As you know, in the context of the Governor’s Stay Home-Stay Healthy proclamation, we extended the remote work directive through June 14. We would like to resume normal operations as soon as circumstances safely permit us to do so. We will follow the Governor’s guidance and closely monitor infection rates in Whatcom County and other areas in the state where we have operations, with the understanding that even if we were to resume normal operations on June 15, we will have to practice safe distancing, and we will need to accommodate faculty and staff who have underlying health issues and other extenuating circumstances through continued remote work arrangements.

I know that members of our Western community have questions on many aspects of the unprecedented response to this pandemic, including how to balance work-from-home requirements and family care commitments, concerns related to employment security, performance evaluations, and other aspects of our work under these unusual circumstances. I encourage you to visit the Coronavirus FAQ page for updated information and resources to help you during these challenging times.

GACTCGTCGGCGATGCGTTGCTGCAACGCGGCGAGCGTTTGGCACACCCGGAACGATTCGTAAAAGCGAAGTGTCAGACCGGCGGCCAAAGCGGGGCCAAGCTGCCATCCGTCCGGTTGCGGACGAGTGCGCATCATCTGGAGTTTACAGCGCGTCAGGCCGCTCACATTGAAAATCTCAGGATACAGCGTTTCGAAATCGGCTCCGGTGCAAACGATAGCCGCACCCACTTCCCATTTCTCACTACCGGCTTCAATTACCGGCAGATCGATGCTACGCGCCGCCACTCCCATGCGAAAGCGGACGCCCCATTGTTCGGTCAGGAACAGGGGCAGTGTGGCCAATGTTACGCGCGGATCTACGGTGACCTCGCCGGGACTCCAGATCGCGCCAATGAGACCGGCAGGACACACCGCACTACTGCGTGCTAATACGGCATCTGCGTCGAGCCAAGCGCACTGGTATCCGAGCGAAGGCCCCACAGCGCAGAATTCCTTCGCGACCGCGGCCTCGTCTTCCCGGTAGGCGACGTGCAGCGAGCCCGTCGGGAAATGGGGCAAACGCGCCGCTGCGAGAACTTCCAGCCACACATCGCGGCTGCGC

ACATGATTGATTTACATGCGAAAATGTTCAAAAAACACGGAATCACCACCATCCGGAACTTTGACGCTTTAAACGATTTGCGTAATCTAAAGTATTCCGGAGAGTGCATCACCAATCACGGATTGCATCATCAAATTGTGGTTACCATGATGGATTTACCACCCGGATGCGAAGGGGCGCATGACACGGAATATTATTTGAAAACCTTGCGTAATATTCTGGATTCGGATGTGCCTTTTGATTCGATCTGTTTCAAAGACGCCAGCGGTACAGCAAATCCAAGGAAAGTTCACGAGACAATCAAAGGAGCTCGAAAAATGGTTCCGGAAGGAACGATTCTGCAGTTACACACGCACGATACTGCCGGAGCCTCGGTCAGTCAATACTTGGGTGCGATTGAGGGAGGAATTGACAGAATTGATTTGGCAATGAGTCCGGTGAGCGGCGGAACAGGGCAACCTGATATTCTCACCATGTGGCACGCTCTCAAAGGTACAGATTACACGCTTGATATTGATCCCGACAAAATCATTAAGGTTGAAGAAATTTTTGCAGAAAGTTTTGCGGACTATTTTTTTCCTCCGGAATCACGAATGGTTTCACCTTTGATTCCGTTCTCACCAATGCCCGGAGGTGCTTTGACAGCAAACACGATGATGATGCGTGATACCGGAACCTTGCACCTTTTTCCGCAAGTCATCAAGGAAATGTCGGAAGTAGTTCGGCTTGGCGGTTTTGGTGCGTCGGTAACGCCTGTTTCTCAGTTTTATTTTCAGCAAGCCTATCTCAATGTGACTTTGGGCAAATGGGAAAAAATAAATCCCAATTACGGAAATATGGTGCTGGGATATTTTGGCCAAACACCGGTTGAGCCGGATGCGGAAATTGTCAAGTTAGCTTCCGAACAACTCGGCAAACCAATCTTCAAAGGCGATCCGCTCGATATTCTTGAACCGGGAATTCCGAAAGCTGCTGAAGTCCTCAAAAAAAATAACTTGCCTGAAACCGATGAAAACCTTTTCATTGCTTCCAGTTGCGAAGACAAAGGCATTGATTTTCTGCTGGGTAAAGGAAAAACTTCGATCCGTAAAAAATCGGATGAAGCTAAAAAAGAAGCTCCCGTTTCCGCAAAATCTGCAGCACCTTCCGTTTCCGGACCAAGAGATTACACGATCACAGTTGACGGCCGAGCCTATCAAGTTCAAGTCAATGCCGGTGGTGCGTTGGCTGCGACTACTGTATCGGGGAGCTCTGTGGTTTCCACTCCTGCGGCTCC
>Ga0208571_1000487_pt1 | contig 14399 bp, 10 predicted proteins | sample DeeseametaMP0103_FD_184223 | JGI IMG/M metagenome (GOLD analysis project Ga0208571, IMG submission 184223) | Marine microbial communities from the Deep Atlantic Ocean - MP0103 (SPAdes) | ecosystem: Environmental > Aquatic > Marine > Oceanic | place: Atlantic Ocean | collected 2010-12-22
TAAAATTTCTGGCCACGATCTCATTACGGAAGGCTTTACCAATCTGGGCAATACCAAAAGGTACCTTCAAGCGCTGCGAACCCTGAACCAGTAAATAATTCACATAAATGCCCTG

As always, I am grateful for the hard work and sacrifices each of you is making to support the mission and ongoing operations of Western Washington University. I share your concerns and anxiety about the future, and I know that together we will solve these challenges.

Sincerely,

Sabah Randhawa

WWU President

 

The Incident Command System team at Western has established three goals for all of our preparation and response to COVID-19:  to protect life safety and minimize the spread of the coronavirus illness, to maintain – as much as possible – the continuity of Western’s operations, and to communicate with our communities as fully as possible.

Western's coronavirus information website features Frequently Asked Questions; has links to campus, regional and national resources; an archive of campus messaging and media stories about coronavirus; a new toll-free campus coronavirus information line, and more. The site is a living document, and will get frequent updates as the coronavirus situation evolves.

Click the heart to favorite

Your feedback is crucial to telling Western's story.
Tuesday, April 28, 2020 - 12:57pm

Share